In support of their argument that Plaintiff lacks a real intention to prosecute, Hyatt Defendants set forth a number of allegations about the litigation process in an attempt to establish that Defendant Gibboni was not being treated like a defendant. (Doc. No. 7-1 at 6-12.) For example, Hyatt Defendants maintain that Defendant Gibboni is the wife of Plaintiff and was actively involved in seeking and hiring Plaintiff's counsel; she was present at meetings between Plaintiff and his attorneys even after she was sued; the parties are deliberately attempting to conceal evidence regarding Defendant Gibboni's finances because she has no separate assets and Plaintiff has no intent to collect a judgment from her; Defendant Gibboni failed to answer the Complaint for eleven months yet Plaintiff never sought a default judgment; Defendant Gibboni was not properly served with various pleadings and correspondence throughout the first year of litigation; and that Plaintiff has not served any written discovery requests on Defendant Gibboni.
The Court is not persuaded by these arguments that Plaintiff does not have a good faith intention to pursue this case against Defendant Gibboni. Hyatt Defendants have not satisfied their heavy burden of persuasion to show lack of a good faith intention to prosecute this case against her, and all doubts are to be resolved in favor of remand. See Batoff, 977 F.2d at 851. The question before the Court is whether Plaintiff has a real intention to prosecute or seek judgment against Defendant Gibboni. When Plaintiff was deposed he was asked "[d]o you intend to collect any money against [Defendant Gibboni] if there is some type of award in your favor against her?" to which Plaintiff responded, "Yes." (Albert J. Gibboni "Plaintiff" Deposition, 5/17/2010, 110:24-25, 111:1-3.) Further, Plaintiff stated that Defendant Gibboni was at fault because "she knew that there was water there and didn't say anything to me to watch out." (Id. at 107:2-6.) The deposition of Defendant Bernadette Gibboni, as well as the statements of counsel at the hearing on the Motion to Remand, indicate that Defendant Gibboni has a separate insurance policy and that she sought representation through her insurance company for a period of time before acquiring her current lawyer. (Bernadette Gibboni Deposition, 5/14/2010, 155-156.) She is not represented by the same lawyer who represents her husband, Plaintiff Albert Gibboni.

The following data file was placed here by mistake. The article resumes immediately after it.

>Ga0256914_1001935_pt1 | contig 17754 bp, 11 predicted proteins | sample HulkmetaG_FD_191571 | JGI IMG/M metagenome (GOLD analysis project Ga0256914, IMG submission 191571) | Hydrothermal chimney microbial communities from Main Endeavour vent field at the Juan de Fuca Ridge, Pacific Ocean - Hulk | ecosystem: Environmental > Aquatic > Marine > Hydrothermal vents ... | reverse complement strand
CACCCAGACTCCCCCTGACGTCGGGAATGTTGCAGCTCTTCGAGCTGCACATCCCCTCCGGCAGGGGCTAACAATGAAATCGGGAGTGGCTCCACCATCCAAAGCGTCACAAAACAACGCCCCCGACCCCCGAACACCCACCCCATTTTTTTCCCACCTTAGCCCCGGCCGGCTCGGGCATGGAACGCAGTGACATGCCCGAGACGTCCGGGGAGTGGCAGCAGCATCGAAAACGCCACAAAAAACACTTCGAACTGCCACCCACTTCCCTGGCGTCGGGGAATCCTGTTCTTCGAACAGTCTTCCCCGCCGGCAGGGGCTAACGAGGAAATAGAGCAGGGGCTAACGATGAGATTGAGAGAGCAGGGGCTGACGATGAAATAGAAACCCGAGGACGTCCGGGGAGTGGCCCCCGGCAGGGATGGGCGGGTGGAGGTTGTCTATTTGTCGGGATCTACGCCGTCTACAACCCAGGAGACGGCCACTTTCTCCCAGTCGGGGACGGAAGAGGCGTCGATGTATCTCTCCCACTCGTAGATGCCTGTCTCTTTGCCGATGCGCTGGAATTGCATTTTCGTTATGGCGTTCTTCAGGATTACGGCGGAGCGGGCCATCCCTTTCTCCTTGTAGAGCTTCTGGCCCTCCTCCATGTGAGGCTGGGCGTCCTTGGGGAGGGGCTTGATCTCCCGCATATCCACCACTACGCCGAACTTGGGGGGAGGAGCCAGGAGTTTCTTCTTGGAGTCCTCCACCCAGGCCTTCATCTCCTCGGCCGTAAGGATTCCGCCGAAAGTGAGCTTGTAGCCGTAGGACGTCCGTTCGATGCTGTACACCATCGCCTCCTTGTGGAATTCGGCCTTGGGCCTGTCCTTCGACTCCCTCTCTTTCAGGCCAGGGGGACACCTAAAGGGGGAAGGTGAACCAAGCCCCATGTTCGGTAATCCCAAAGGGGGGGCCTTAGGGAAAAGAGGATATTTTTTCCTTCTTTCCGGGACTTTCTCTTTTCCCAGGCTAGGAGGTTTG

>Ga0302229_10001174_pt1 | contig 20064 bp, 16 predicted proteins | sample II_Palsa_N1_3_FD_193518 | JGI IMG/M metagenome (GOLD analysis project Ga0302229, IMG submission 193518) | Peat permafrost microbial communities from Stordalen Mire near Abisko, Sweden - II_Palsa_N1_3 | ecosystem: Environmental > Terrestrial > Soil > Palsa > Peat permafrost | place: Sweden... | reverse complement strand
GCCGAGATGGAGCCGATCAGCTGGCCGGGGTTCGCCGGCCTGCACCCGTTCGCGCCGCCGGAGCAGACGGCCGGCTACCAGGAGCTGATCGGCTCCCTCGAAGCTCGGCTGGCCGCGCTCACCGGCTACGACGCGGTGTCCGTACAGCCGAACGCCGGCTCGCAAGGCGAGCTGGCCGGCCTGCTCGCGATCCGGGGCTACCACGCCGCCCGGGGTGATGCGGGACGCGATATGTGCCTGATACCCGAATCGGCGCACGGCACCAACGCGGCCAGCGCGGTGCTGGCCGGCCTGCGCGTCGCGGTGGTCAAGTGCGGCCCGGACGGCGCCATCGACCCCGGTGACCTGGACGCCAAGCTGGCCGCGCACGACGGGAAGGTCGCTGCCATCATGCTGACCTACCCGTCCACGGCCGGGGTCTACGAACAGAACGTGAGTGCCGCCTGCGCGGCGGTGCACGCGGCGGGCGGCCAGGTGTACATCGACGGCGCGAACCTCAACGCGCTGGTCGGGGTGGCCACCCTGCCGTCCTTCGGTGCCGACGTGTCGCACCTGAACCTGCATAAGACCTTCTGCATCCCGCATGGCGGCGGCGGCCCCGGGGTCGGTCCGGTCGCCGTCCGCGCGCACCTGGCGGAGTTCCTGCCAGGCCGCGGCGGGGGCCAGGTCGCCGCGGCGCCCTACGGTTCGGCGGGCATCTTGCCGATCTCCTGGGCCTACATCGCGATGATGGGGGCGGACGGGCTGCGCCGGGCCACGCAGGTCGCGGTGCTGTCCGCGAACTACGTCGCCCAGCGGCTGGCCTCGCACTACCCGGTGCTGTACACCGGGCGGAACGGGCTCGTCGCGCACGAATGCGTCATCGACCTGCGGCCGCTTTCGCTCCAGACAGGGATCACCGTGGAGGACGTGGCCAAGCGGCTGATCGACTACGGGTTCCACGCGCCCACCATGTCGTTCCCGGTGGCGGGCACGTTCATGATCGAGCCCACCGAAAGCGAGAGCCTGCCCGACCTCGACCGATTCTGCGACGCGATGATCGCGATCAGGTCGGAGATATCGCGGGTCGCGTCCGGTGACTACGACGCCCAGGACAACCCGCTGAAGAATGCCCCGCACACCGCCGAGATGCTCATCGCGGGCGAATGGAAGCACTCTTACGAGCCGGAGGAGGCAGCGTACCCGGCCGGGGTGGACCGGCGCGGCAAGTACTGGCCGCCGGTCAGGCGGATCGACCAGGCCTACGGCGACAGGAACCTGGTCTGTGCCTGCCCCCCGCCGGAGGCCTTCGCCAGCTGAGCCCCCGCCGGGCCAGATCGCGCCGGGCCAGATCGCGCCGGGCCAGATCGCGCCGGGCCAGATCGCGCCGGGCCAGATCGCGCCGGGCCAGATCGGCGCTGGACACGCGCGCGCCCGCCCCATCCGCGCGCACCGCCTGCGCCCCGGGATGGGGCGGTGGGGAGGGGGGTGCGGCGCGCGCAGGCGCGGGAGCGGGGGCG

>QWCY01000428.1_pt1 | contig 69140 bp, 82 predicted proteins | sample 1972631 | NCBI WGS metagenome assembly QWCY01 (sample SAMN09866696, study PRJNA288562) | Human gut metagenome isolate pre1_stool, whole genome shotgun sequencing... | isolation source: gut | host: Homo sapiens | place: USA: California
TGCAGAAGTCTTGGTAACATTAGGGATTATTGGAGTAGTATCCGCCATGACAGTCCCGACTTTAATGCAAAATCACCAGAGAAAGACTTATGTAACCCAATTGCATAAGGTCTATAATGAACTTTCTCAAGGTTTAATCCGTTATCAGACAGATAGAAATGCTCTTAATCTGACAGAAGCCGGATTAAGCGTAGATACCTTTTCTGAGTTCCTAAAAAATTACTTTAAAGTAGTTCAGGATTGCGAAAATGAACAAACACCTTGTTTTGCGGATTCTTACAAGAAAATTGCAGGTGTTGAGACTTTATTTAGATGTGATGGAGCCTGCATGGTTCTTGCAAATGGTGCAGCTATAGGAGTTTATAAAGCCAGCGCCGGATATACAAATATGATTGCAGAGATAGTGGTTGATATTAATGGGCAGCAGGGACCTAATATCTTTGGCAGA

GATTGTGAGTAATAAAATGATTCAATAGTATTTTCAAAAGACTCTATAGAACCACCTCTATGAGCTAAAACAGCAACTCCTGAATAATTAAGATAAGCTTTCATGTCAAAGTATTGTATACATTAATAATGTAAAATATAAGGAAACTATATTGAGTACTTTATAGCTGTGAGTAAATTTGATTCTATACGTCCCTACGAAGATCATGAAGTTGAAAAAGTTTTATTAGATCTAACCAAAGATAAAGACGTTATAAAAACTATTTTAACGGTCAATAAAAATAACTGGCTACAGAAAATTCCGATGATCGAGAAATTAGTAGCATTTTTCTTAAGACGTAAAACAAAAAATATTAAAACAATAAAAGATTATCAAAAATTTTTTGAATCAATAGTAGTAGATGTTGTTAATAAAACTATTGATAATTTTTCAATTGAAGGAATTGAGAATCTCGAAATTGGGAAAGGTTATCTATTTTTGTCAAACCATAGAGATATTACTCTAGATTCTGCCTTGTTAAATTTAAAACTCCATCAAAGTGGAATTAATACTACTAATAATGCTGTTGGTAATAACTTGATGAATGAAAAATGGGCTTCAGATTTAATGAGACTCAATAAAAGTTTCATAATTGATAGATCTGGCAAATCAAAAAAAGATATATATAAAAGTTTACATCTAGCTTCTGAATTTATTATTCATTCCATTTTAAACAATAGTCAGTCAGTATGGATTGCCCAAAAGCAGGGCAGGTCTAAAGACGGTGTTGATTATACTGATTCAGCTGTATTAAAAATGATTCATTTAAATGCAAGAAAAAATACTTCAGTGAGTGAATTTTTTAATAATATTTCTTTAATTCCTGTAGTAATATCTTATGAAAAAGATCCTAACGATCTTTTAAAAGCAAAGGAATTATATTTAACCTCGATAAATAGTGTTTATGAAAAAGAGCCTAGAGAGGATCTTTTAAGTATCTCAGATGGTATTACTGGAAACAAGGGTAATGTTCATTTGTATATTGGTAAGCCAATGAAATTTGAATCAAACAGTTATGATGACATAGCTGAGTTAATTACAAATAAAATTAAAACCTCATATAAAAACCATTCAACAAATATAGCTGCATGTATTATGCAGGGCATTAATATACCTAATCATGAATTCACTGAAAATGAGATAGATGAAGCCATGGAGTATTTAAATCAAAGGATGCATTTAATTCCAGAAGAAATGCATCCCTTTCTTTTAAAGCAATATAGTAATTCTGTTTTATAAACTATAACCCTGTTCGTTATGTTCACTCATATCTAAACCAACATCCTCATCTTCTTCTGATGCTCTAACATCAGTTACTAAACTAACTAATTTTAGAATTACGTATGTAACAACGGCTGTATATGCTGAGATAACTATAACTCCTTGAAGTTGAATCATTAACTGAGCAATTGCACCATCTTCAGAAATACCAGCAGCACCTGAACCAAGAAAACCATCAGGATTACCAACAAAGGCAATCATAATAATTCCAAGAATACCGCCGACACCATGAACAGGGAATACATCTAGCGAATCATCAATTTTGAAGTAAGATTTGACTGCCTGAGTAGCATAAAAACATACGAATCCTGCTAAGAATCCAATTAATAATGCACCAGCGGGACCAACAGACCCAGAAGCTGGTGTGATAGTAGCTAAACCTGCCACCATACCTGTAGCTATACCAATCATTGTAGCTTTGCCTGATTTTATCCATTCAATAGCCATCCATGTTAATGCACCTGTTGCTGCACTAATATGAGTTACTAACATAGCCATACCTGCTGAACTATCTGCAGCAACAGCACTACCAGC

An examination of the evidence under a fraudulent joinder analysis reveals that Plaintiff has shown an intent to prosecute the claim against Defendant Gibboni. While she may have been involved in the selection of Plaintiff's counsel and attended meetings that generally would not involve a defendant in a case, the fact that Plaintiff believes her to be at fault, named her as a defendant and is pursuing an award against her under her insurance policy all show a real intention to prosecute the case against her. Given Plaintiff's severe injuries, it does not seem unusual that he would desire the companionship and assistance of his wife in the selection of and at meetings with counsel, regardless of the fact that she is a named defendant and he believes she is partially to blame for his accident. Hyatt Defendants have not met their heavy burden of persuasion on whether there is a good faith intent to prosecute the case against Defendant Gibboni, as removal statutes are to be strictly construed against removal and all doubts are resolved in favor of remand. Briscoe,, 488 F.3d 201; Batoff, 977 F.2d 848. Consequently, the Court cannot conclude that Plaintiff has no real intent to prosecute the action against Defendant Gibboni and that she was fraudulently joined as a defendant. For this additional reason the case will be remanded to state court.
For the foregoing reasons, the Court finds that a state court may conclude that the Complaint states a cause of action against Defendant Gibboni and that her joinder is proper. It follows that there is no complete diversity of citizenship of the parties and that this case cannot be heard in federal court. The Court will grant Plaintiff's Motion to Remand this case to the Court of Common Pleas of Philadelphia County.
An appropriate Order follows.